Iraqi Prime Minister Haider al-Abadi has unveiled sweeping reforms to reduce government costs and fight corruption after protests across the country.
He said senior political appointments should not be based on sectarian or party quotas and moved to abolish the posts of vice-president and deputy PM.
Most of Mr Abadi’s proposed reforms will require parliamentary approval.
The move follows recent anti-government protests sparked by unreliable electricity amid a major heatwave.
On Friday, Ayatollah Ali al-Sistani – Iraq’s most influential Shia cleric – also urged Mr Abadi to “strike with an iron fist” against corruption and make political appointments based on ability rather than party or sectarian affiliation.
Iraq’s system of sharing government posts between sectarian groups has long been criticised for promoting unqualified candidates and encouraging corruption.
The country has three vice-presidents – two Shia and one Sunni – and three deputy prime ministers – a Shia, a Sunni and a Kurd.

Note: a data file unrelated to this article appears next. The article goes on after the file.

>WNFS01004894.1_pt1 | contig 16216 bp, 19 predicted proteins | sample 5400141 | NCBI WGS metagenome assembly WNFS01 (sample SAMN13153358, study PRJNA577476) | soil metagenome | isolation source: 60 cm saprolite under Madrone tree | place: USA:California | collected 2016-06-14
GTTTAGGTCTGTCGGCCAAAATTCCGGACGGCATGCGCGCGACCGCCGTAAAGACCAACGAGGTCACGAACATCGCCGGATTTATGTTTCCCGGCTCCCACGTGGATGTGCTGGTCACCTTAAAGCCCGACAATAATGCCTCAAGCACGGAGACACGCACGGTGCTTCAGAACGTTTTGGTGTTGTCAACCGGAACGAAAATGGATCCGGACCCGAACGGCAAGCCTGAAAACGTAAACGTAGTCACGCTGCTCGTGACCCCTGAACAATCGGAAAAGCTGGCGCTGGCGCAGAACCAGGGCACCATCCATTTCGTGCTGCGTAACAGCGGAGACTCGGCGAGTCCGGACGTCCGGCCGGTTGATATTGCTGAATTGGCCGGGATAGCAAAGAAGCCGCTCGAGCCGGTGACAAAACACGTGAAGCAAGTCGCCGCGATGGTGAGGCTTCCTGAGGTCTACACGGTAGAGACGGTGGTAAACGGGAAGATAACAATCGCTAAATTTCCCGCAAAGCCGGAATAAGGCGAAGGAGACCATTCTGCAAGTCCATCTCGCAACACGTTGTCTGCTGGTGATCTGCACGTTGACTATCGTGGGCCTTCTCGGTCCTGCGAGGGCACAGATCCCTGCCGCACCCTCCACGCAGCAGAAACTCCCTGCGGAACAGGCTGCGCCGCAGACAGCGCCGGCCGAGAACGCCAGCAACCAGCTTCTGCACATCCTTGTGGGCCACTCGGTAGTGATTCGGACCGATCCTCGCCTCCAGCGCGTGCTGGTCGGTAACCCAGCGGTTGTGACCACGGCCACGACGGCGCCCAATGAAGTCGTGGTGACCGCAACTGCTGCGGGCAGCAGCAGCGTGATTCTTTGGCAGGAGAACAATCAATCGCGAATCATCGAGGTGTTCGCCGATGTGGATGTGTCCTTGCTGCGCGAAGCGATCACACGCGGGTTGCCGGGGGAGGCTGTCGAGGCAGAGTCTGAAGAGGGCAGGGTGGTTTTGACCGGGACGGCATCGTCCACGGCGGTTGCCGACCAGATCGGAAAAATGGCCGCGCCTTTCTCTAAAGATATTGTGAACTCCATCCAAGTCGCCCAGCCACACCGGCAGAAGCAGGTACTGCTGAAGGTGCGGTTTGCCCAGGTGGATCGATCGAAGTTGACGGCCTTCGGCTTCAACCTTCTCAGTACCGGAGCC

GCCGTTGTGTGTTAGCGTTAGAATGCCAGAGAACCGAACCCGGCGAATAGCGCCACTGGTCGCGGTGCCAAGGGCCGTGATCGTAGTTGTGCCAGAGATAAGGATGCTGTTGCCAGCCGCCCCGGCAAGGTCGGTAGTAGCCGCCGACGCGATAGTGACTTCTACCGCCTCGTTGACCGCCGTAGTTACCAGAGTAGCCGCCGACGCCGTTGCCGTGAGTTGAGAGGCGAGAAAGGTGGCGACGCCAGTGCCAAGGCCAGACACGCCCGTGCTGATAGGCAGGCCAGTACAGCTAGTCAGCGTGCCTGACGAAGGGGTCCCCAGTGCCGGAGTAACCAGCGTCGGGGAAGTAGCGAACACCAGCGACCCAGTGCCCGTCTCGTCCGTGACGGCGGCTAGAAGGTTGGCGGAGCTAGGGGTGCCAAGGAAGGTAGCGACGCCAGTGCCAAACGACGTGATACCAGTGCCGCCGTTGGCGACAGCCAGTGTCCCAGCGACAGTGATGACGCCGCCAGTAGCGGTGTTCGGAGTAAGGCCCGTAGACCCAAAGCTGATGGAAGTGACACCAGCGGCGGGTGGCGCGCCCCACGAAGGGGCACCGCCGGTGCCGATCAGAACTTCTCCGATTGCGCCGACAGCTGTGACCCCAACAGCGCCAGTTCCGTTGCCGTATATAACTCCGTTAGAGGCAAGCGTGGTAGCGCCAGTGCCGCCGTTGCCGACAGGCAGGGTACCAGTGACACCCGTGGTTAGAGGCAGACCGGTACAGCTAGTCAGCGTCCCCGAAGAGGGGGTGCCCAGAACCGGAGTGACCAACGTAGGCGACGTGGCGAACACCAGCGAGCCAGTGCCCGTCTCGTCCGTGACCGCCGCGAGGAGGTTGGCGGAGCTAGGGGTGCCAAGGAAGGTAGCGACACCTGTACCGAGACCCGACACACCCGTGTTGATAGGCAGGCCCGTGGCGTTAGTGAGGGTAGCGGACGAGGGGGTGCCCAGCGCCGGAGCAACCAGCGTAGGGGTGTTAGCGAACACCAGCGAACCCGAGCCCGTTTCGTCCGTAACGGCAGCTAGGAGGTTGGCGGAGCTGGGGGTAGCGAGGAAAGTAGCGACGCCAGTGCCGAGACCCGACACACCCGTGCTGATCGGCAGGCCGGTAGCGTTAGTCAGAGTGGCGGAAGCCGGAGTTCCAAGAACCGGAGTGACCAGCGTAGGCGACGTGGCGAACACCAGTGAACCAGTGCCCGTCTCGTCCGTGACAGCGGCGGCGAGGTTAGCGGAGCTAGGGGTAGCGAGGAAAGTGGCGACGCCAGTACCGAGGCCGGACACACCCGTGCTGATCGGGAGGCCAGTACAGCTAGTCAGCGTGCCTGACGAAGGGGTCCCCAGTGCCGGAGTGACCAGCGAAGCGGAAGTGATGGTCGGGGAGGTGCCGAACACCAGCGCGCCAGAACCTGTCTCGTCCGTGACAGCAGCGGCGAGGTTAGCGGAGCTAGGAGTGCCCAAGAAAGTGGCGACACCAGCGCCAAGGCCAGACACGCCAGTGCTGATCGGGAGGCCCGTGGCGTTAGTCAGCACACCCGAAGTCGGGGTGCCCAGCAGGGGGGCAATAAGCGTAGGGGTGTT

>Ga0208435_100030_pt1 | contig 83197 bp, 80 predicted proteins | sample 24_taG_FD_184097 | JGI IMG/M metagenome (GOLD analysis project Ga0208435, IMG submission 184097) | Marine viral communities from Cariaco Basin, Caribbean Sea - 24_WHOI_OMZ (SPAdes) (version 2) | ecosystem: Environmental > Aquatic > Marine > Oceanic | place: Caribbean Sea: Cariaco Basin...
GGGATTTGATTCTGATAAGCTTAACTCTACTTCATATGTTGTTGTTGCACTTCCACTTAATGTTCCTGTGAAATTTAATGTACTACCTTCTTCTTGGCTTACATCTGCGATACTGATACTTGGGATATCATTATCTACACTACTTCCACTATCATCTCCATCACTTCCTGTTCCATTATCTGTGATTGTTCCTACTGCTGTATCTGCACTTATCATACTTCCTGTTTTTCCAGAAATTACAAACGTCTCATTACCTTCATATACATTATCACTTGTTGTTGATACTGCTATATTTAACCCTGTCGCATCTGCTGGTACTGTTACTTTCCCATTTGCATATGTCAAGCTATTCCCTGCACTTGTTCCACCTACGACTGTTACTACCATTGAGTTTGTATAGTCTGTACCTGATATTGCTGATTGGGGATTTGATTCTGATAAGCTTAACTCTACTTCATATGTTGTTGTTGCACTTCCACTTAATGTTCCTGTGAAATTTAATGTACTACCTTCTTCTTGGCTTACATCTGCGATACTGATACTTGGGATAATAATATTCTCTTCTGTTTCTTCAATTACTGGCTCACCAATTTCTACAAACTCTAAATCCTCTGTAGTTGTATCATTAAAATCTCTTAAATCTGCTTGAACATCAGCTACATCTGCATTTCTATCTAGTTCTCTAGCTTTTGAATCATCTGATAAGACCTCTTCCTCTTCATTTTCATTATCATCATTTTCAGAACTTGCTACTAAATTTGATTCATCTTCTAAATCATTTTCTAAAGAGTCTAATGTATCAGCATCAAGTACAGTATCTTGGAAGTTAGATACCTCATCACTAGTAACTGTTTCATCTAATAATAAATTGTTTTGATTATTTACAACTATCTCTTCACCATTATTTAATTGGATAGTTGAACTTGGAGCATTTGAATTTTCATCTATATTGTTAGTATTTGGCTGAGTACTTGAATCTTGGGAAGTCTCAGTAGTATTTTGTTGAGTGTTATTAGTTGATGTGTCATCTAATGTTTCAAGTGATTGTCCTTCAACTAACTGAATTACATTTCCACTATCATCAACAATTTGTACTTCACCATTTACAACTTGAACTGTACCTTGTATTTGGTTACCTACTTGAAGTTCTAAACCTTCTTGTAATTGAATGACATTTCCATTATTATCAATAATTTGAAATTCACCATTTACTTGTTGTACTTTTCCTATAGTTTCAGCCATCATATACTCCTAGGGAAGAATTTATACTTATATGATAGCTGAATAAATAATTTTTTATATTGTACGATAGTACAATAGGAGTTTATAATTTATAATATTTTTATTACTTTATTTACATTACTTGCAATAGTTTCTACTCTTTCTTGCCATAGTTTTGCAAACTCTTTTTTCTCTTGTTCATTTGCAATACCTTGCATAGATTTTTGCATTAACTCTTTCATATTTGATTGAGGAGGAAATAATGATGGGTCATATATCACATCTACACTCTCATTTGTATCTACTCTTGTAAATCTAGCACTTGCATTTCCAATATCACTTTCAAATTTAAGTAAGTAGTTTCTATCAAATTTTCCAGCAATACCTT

One of the Shia vice-presidents is former Prime Minister Nouri al-Maliki, who has previously said he supported reform. Analysis: Sebastian Usher, BBC Arab affairs editor
Reform was the promise on which Haider al-Abadi was brought to power to replace his predecessor, Nouri al-Maliki, whose policies alienated many Iraqis, especially Sunni Muslims.
The hope was that a less corrupt and sectarian government would help in the fight against Islamic State militants. That battle remains very much in the balance.
It’s been complicated by growing public anger over crippling power cuts in sweltering summer heat. Protests have erupted across the country against official corruption and incompetence.
Mr Abadi has now moved to try to meet those demands in a bid to maintain a fragile unity against the jihadists.
Mr Abadi’s seven-point plan also includes a requirement for a number of government positions to be filled with political independents – a move aimed at cracking down on corruption.
It also calls for a reduction in the cost of personal bodyguards for officials and an increase in the budget of the national security forces.
The move is one of Mr Abadi’s biggest challenges to date, says the BBC’s Ahmed Maher in Baghdad.
Though he has secured the approval of his cabinet, Mr Abadi must take the measures to parliament, where his opponents will make it difficult for him to press ahead with his reforms.
Failing to get his proposals through would undermine his credibility among Iraqis, but swift action is unlikely, our correspondent says.